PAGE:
Q: What level of evidence is needed for a perspective article?
To begin, your question wasn’t entirely clear. So, we have edited it for greater clarity. Also, by ‘perspective’ article, you may be referring exactly to a perspective piece (which offers a new viewpoint on an existing matter or issue) or you may be referring to a broad category of viewpoint pieces, which are variously called opinion, commentary, reflection, think, and thought leadership pieces. The differences between some of these pieces (and also how to write them) are provided in this article: A young researcher's guide to perspective, commentary, and opinion articles
Viewpoint pieces are usually written by experts in their field, though they could also be written by younger researchers who are zealous about a particular topic. However, they are typically solicited by the editor. In some cases, though, a researcher may pitch a piece to an editor, which the latter may then greenlight if they find the pitch relevant and interesting. In either case, if you are looking to write such a piece, you are possibly avidly interested in a particular topic and are eager to share your informed thoughts and comments on the matter. So, kudos there!
Coming to your query, ‘evidence’ is needed for a viewpoint piece, though its quantum (or level) may vary depending on the nature of the piece or, at times, on the credentials of the writer. It is always helpful, especially in scientific writing, to back your viewpoints with findings, learnings, or viewpoints from previous researchers. This shows the level of knowledge you have of the field (and/or the extent of research you have done in the topic). Additionally, it also shows your ability in assimilating previous information to present a new take on the same topic or issue. You will, of course, need to mention the source for these previous pieces of information in the References section.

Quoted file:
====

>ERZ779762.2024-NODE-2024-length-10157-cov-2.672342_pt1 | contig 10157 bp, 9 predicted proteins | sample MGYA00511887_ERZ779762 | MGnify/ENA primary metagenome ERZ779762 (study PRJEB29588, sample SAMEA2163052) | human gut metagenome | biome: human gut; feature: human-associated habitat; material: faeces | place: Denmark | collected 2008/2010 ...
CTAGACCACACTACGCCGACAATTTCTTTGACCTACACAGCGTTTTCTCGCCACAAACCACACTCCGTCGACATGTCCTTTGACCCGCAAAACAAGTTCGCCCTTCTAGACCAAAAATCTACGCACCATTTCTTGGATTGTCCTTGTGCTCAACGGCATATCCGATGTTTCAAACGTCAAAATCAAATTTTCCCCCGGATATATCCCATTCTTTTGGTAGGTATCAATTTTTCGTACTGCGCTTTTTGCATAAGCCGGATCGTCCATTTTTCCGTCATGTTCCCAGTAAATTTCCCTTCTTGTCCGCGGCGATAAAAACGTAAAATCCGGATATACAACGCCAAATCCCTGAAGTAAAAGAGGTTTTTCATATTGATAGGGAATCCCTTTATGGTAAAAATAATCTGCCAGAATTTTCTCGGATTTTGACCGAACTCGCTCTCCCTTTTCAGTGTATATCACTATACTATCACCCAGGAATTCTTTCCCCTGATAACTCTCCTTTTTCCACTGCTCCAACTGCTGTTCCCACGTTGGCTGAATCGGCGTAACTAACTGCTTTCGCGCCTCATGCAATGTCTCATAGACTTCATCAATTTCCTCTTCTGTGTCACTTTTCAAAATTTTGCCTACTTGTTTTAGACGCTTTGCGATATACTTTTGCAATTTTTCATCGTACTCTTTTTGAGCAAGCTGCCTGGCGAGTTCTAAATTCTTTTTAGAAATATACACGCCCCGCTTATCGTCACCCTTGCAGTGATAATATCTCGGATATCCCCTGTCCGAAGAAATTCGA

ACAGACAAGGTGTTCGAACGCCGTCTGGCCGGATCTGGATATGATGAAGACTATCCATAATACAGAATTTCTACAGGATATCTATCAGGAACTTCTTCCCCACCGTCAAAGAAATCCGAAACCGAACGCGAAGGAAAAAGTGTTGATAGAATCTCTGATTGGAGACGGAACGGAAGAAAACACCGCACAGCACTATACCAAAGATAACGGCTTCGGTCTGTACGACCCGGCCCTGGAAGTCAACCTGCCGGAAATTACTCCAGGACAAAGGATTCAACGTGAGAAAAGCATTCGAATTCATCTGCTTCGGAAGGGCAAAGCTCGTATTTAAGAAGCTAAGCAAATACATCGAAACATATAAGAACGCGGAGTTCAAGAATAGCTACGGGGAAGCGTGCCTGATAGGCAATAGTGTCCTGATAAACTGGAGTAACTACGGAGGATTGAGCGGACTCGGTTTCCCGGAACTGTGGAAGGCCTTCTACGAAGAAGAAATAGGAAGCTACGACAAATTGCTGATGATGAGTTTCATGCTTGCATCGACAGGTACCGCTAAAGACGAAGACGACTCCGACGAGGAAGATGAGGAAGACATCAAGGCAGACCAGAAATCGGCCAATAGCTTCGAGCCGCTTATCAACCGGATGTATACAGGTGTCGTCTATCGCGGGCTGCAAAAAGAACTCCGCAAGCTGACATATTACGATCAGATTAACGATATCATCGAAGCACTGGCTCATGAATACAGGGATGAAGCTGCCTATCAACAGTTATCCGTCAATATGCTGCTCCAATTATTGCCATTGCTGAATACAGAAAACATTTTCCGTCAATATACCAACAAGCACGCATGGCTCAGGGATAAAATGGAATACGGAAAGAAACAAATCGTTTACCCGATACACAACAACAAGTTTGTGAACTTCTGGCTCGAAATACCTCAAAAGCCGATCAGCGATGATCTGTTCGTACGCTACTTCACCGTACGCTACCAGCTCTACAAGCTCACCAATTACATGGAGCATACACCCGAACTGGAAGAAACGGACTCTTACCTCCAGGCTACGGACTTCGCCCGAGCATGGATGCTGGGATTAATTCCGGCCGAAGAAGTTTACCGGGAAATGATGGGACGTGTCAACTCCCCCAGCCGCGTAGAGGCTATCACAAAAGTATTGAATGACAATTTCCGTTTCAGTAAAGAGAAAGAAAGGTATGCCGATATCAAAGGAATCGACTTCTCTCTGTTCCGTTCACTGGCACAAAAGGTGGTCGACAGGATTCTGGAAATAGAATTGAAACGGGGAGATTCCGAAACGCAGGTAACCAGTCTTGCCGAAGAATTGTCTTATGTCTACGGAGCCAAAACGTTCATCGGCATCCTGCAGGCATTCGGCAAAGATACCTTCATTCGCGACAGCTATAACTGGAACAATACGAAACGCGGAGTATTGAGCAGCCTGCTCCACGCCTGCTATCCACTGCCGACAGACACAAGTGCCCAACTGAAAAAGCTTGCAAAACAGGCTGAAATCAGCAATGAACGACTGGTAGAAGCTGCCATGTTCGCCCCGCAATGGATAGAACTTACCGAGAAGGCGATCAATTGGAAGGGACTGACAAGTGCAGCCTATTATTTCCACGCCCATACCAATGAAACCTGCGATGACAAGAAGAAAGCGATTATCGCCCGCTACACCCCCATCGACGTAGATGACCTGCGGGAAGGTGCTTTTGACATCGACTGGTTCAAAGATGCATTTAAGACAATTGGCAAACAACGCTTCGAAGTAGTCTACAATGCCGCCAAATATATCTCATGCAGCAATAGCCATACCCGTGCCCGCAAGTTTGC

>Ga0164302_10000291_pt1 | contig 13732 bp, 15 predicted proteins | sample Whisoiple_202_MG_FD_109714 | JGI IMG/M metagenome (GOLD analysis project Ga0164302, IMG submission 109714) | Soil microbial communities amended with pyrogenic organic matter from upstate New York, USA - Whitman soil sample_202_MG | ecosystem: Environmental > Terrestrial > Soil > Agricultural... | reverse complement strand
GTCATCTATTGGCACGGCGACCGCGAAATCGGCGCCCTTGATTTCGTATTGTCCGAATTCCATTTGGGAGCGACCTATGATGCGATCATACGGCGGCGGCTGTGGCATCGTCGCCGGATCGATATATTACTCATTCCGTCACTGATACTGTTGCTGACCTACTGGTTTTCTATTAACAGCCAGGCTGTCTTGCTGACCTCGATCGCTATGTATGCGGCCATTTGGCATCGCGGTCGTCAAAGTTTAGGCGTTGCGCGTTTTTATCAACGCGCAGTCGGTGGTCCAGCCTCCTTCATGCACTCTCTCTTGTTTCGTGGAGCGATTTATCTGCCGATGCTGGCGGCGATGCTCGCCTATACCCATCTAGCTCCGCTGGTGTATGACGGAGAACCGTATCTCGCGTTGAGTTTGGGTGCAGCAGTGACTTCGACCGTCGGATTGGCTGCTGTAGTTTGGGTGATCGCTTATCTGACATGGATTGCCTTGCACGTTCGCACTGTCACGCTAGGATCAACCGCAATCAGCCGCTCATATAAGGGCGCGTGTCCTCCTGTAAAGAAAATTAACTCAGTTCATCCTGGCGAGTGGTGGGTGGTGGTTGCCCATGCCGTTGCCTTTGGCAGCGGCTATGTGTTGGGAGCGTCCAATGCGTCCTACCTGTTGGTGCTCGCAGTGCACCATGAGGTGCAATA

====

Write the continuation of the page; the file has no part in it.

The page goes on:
Here are a couple of articles from our site as examples. On going through them, you will see that while both are about different topics, they both provide ‘evidence’ to back the statements they are making. You will also see that the amount of ‘evidence’ varies in the two pieces. Additionally, you will see how the structure and flow for both articles are slightly different.
- Is my research significant? Why you shouldn't rely on p values
- Why you should be a skeptical scientist
Coming to the writer credentials, if the writer is a senior researcher, the piece would be more of a thought leadership piece, providing illuminative commentary on a matter of significance. In such a piece, the writer would most probably draw on their experiences (gained over years in the industry), and therefore, such a piece would likely have less ‘evidence.’ The ‘evidence,’ in this case, is meant to be the writer’s rich experience. A piece by a junior researcher, on the other hand, as mentioned earlier, may need a fair amount of referencing in support of their perspective, as junior researchers are still building their experience.
Here are a couple of external articles, one for each such piece just described. In the first, written by a researcher heading a lab, you will find only one linked article. In the second, written by a postdoc, you will find several linked references.
- Mental Health in Academia: What about faculty?
- A Reflection on Current Academia Reality: Is It Gaining Religious Features?
As a final note, you may also go through a few perspective or viewpoint pieces in your target journal to know the kind of pieces they feature and are therefore likely to accept.
Hope that helps. And all the best for your piece!